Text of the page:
David Bourget (Western Ontario)
David Chalmers (ANU, NYU)
Rafael De Clercq
Jack Alan Reynolds
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Journal of Business Ethics 87 (4):455 - 462 (2009)
Despite the importance of the co-evolution approach in various branches of research, such as strategy, organisation theory, complexity, population ecology, technology and innovation (Lewin et al., 1999; March, 1991), co-evolution has been relatively neglected in international business and ethics research (Madhok and Phene, 2001). The purpose of this article is to show how co-evolution theory provides a theoretical framework within which some issues of ethics research are addressed. Our analysis is in the context of the contrasts between business systems (North, 1990), and in particular the distinction between informal systems and those systems where institutions are formalised in law. This complements the growing research on comparative corporate governance and capitalisms (Chandler and Hikino, 1990; Choi et al., 1999; Whitley, 1994). The synthesis of co-evolution and analysis of divergent institutional environments in ethics research can also complement the globalisation and MNE approaches to international business research.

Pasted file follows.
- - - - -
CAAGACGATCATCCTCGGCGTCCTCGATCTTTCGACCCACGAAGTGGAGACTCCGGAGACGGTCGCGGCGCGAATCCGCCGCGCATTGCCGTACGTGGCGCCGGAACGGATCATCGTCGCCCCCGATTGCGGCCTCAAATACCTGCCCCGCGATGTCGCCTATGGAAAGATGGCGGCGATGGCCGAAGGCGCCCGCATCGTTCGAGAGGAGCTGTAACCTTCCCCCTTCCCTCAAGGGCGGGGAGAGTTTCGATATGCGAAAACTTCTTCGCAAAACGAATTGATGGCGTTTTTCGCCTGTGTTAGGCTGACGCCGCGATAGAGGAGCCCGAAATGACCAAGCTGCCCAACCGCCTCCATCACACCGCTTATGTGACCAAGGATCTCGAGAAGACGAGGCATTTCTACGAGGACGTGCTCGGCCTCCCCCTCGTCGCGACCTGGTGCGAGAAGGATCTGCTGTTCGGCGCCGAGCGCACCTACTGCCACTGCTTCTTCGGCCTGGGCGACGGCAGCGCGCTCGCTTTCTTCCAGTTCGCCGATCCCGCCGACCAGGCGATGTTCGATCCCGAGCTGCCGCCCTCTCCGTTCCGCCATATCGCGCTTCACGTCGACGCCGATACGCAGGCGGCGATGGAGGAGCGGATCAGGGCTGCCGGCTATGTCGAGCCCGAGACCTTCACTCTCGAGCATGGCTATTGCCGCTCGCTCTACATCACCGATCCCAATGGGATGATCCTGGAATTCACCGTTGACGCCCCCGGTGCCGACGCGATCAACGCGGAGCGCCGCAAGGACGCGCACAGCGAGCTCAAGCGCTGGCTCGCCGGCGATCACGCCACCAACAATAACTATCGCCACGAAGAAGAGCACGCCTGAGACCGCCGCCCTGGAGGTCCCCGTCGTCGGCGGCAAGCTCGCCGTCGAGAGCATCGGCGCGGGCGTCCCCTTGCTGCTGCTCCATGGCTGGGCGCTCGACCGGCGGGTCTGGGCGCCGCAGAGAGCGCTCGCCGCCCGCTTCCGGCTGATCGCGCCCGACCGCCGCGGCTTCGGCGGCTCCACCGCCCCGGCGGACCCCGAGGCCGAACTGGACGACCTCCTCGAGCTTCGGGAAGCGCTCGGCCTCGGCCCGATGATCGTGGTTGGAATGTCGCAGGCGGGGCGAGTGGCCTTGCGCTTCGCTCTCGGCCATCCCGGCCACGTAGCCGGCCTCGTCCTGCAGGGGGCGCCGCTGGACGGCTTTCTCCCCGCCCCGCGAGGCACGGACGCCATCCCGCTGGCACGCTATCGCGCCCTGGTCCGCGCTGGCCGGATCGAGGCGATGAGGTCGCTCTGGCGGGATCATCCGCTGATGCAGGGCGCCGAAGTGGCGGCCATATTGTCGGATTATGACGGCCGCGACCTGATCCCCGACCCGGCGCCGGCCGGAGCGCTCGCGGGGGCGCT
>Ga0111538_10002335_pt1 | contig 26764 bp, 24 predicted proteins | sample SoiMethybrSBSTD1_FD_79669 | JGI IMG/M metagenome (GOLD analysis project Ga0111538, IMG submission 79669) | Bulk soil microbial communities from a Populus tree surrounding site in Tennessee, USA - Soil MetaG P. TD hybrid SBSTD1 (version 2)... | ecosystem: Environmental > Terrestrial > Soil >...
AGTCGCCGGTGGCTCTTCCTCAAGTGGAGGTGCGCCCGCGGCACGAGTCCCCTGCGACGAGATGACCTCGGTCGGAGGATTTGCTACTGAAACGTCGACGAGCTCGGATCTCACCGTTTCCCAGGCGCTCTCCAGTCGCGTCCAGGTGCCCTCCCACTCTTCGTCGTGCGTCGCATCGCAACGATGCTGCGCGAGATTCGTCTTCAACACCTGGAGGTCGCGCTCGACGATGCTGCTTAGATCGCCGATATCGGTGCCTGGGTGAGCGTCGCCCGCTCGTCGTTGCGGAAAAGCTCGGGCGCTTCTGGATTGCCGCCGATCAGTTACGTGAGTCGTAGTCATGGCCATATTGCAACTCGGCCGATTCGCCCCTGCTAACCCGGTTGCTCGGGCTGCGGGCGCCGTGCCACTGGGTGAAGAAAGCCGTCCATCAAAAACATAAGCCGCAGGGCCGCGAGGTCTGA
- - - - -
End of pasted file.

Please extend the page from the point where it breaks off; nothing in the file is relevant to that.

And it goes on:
|Keywords||ethics co-evolution law informality business systems institutions|
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References found in this work BETA
M. Arce (2004). Conspicuous By Its Absence: Ethics and Managerial Economics. [REVIEW] Journal of Business Ethics 54 (3):261-277.
Saras D. Sarasvathy (2002). Entrepreneurship As Economics With Imagination. The Ruffin Series of the Society for Business Ethics 2002:95-112.
Citations of this work BETA
Brandt Dainow (2013). What Can a Medieval Friar Teach Us About the Internet? Deriving Criteria of Justice for Cyberlaw From Thomist Natural Law Theory. Philosophy and Technology 26 (4):459-476.
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